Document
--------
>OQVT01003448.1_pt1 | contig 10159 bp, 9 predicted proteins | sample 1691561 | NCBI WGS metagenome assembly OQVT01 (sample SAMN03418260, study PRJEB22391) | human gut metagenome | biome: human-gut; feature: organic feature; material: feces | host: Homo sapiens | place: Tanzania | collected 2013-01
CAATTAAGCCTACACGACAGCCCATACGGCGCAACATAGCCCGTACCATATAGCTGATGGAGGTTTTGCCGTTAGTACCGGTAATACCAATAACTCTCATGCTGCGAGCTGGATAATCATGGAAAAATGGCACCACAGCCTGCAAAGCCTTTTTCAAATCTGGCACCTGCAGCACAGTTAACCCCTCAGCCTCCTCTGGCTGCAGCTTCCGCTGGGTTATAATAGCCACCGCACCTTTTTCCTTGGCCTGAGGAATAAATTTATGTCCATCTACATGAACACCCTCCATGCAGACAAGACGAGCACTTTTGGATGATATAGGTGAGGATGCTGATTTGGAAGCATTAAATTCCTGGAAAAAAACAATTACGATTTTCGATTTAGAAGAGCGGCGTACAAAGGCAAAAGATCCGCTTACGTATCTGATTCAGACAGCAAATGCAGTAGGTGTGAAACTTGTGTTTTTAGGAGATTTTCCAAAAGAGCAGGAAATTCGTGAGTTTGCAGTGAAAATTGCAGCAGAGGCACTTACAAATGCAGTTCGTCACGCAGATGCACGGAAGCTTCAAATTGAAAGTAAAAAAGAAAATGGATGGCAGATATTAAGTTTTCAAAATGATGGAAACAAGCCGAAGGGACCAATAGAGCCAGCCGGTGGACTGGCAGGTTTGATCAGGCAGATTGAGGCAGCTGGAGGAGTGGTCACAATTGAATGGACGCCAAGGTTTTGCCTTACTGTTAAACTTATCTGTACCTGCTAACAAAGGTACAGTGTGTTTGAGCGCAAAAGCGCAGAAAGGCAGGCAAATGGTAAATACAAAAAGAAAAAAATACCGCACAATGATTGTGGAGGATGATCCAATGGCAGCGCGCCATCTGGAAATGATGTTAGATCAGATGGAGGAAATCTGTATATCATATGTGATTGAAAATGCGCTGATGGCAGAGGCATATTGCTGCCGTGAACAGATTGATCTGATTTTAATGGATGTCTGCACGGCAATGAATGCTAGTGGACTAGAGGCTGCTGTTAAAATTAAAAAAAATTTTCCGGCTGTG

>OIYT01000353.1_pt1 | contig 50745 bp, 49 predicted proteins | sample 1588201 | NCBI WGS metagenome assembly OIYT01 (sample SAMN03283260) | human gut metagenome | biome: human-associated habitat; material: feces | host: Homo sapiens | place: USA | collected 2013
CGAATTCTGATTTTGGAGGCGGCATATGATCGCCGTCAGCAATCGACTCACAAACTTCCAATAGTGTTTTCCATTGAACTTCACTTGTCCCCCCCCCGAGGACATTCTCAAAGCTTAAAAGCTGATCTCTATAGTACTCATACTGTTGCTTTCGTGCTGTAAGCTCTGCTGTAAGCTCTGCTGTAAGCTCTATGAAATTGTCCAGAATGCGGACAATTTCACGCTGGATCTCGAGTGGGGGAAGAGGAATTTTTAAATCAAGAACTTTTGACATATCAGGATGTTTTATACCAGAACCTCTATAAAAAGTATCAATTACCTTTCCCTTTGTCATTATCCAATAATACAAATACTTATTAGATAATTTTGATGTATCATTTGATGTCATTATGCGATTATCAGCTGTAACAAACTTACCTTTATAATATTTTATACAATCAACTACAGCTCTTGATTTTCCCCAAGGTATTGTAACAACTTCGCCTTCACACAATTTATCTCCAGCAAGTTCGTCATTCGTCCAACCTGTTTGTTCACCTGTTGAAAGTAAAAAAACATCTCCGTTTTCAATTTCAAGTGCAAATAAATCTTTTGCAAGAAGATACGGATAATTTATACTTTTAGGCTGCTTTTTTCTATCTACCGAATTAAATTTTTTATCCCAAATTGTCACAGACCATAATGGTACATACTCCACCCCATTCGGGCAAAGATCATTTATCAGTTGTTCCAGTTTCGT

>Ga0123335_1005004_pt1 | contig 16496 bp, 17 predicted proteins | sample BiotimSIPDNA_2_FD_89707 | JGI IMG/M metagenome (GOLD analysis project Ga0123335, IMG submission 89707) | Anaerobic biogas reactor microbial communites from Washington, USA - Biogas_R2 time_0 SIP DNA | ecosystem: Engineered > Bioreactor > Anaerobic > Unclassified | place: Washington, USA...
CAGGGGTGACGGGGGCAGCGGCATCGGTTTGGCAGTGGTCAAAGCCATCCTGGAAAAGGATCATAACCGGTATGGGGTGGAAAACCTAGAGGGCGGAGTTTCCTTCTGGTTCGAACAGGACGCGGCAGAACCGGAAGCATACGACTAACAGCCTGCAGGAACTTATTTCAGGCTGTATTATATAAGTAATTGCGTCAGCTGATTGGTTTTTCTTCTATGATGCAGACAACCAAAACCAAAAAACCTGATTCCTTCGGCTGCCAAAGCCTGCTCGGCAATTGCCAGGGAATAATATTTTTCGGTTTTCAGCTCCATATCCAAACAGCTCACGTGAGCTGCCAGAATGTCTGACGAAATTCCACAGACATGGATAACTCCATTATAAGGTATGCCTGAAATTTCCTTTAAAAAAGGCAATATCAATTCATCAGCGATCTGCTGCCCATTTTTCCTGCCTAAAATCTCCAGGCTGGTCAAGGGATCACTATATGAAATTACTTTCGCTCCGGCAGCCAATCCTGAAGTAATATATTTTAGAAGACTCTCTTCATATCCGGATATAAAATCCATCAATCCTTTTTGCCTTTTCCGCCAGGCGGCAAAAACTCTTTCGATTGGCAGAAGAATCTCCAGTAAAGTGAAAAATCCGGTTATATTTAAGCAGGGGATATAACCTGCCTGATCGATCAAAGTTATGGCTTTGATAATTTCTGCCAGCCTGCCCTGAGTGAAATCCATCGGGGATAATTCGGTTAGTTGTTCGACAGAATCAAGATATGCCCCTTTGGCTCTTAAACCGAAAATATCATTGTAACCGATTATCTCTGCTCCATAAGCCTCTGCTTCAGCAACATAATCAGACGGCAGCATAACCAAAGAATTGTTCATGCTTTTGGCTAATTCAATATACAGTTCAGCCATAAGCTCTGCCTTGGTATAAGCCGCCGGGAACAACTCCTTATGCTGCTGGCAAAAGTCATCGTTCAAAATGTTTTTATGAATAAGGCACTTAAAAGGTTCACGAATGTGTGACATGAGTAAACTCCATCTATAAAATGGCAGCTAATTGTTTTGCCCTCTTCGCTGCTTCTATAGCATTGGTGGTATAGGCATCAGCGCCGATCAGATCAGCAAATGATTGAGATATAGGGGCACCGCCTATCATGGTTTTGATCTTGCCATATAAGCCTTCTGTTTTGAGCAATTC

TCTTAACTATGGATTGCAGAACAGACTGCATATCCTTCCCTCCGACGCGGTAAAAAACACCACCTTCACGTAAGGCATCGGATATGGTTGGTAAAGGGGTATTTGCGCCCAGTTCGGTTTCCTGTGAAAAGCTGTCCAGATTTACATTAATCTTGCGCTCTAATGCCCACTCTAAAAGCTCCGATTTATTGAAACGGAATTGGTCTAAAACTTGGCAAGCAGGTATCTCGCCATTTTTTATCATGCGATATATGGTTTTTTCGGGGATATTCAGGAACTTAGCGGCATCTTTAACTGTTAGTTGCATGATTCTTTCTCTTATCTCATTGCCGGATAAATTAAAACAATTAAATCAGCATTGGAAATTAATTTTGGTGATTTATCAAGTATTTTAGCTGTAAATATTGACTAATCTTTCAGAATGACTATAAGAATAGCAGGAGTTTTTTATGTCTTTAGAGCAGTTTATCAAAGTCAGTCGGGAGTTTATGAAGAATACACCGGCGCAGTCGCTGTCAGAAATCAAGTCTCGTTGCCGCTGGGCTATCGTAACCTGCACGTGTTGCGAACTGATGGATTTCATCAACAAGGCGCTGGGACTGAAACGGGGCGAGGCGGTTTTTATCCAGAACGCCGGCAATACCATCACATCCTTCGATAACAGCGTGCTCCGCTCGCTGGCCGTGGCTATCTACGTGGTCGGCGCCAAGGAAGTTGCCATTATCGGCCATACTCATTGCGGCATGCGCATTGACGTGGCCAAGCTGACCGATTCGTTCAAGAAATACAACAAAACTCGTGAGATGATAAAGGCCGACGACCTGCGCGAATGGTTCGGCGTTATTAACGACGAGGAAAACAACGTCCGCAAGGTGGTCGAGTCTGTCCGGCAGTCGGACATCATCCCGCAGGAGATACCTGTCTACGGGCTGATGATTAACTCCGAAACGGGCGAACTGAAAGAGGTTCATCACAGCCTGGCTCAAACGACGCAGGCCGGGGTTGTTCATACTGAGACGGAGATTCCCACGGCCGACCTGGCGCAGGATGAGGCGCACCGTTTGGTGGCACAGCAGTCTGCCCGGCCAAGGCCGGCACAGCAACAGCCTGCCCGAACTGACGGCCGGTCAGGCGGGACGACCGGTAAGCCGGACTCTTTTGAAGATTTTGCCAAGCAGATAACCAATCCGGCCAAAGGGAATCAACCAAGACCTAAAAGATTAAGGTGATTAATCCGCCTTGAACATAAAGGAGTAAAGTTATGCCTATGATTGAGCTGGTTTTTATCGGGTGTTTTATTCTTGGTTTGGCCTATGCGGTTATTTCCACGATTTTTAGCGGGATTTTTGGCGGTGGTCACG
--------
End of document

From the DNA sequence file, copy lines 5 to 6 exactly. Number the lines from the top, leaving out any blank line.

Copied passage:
>Ga0123335_1005004_pt1 | contig 16496 bp, 17 predicted proteins | sample BiotimSIPDNA_2_FD_89707 | JGI IMG/M metagenome (GOLD analysis project Ga0123335, IMG submission 89707) | Anaerobic biogas reactor microbial communites from Washington, USA - Biogas_R2 time_0 SIP DNA | ecosystem: Engineered > Bioreactor > Anaerobic > Unclassified | place: Washington, USA...
CAGGGGTGACGGGGGCAGCGGCATCGGTTTGGCAGTGGTCAAAGCCATCCTGGAAAAGGATCATAACCGGTATGGGGTGGAAAACCTAGAGGGCGGAGTTTCCTTCTGGTTCGAACAGGACGCGGCAGAACCGGAAGCATACGACTAACAGCCTGCAGGAACTTATTTCAGGCTGTATTATATAAGTAATTGCGTCAGCTGATTGGTTTTTCTTCTATGATGCAGACAACCAAAACCAAAAAACCTGATTCCTTCGGCTGCCAAAGCCTGCTCGGCAATTGCCAGGGAATAATATTTTTCGGTTTTCAGCTCCATATCCAAACAGCTCACGTGAGCTGCCAGAATGTCTGACGAAATTCCACAGACATGGATAACTCCATTATAAGGTATGCCTGAAATTTCCTTTAAAAAAGGCAATATCAATTCATCAGCGATCTGCTGCCCATTTTTCCTGCCTAAAATCTCCAGGCTGGTCAAGGGATCACTATATGAAATTACTTTCGCTCCGGCAGCCAATCCTGAAGTAATATATTTTAGAAGACTCTCTTCATATCCGGATATAAAATCCATCAATCCTTTTTGCCTTTTCCGCCAGGCGGCAAAAACTCTTTCGATTGGCAGAAGAATCTCCAGTAAAGTGAAAAATCCGGTTATATTTAAGCAGGGGATATAACCTGCCTGATCGATCAAAGTTATGGCTTTGATAATTTCTGCCAGCCTGCCCTGAGTGAAATCCATCGGGGATAATTCGGTTAGTTGTTCGACAGAATCAAGATATGCCCCTTTGGCTCTTAAACCGAAAATATCATTGTAACCGATTATCTCTGCTCCATAAGCCTCTGCTTCAGCAACATAATCAGACGGCAGCATAACCAAAGAATTGTTCATGCTTTTGGCTAATTCAATATACAGTTCAGCCATAAGCTCTGCCTTGGTATAAGCCGCCGGGAACAACTCCTTATGCTGCTGGCAAAAGTCATCGTTCAAAATGTTTTTATGAATAAGGCACTTAAAAGGTTCACGAATGTGTGACATGAGTAAACTCCATCTATAAAATGGCAGCTAATTGTTTTGCCCTCTTCGCTGCTTCTATAGCATTGGTGGTATAGGCATCAGCGCCGATCAGATCAGCAAATGATTGAGATATAGGGGCACCGCCTATCATGGTTTTGATCTTGCCATATAAGCCTTCTGTTTTGAGCAATTC